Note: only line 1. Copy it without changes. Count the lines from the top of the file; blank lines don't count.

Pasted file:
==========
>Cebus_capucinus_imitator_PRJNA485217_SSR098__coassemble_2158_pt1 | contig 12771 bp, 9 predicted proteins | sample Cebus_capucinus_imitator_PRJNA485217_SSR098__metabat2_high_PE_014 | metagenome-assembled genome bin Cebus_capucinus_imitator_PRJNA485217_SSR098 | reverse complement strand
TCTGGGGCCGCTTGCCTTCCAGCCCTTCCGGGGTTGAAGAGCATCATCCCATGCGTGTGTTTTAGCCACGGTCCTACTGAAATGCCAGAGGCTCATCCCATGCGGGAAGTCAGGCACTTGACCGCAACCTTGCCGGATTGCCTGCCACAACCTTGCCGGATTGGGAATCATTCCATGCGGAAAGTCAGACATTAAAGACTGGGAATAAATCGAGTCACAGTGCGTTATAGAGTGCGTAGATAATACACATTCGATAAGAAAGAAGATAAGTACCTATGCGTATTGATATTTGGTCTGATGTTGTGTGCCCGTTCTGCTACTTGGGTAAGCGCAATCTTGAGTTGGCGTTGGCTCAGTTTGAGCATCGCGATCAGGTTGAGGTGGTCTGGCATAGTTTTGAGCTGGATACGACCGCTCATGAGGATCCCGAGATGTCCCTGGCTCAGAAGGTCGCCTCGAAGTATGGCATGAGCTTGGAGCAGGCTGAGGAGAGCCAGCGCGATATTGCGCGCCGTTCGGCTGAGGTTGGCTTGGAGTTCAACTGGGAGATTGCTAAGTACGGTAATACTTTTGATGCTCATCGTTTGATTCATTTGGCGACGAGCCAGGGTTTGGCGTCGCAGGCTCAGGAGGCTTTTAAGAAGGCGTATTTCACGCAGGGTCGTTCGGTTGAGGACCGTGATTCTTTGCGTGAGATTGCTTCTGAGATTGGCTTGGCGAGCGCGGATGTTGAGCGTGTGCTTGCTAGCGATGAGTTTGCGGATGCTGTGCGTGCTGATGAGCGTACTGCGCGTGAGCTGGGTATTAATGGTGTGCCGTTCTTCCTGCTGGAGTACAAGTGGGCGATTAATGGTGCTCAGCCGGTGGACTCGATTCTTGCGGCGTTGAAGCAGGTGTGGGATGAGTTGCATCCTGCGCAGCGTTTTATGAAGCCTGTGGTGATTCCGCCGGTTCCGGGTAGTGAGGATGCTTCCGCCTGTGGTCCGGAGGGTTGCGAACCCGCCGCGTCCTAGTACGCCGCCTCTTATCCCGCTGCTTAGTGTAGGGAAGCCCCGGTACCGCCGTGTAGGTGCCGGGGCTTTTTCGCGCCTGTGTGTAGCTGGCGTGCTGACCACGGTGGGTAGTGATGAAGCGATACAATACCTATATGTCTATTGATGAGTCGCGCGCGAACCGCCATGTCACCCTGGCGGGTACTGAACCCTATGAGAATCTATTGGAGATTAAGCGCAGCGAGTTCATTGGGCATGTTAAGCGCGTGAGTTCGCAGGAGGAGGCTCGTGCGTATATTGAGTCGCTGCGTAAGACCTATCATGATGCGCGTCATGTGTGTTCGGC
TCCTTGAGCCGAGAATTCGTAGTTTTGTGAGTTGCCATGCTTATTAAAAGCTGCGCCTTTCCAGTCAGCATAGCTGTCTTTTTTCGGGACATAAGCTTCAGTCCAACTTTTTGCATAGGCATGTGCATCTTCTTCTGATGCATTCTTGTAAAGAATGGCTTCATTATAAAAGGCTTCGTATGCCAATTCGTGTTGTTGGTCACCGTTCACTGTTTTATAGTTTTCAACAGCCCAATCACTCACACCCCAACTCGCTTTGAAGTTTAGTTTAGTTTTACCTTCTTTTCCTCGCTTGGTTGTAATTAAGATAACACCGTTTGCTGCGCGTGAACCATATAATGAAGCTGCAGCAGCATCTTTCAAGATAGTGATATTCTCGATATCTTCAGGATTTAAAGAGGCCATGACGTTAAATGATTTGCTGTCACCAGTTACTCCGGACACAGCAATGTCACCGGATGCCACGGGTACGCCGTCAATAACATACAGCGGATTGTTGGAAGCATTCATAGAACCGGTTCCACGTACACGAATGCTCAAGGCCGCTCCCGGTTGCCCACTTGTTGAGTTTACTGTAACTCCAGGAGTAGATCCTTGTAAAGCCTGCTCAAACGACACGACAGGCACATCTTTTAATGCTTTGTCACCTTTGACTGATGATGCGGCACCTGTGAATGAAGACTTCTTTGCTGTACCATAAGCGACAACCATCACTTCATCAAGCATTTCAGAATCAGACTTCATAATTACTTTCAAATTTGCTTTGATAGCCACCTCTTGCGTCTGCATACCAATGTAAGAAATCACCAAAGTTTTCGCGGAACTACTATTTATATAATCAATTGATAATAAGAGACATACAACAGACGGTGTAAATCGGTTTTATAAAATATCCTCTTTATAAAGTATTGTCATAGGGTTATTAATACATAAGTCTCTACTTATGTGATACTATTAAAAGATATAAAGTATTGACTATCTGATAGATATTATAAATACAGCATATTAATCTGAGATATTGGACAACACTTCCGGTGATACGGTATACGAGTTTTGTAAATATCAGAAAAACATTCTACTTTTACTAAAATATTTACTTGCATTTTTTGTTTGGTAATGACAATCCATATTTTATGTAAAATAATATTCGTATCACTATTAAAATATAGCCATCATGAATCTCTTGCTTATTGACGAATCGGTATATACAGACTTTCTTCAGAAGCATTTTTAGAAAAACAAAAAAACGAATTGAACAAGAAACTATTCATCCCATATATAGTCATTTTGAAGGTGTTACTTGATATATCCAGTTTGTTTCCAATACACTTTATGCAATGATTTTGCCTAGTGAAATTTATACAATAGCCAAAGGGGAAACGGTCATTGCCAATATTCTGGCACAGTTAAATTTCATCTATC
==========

>Cebus_capucinus_imitator_PRJNA485217_SSR098__coassemble_2158_pt1 | contig 12771 bp, 9 predicted proteins | sample Cebus_capucinus_imitator_PRJNA485217_SSR098__metabat2_high_PE_014 | metagenome-assembled genome bin Cebus_capucinus_imitator_PRJNA485217_SSR098 | reverse complement strand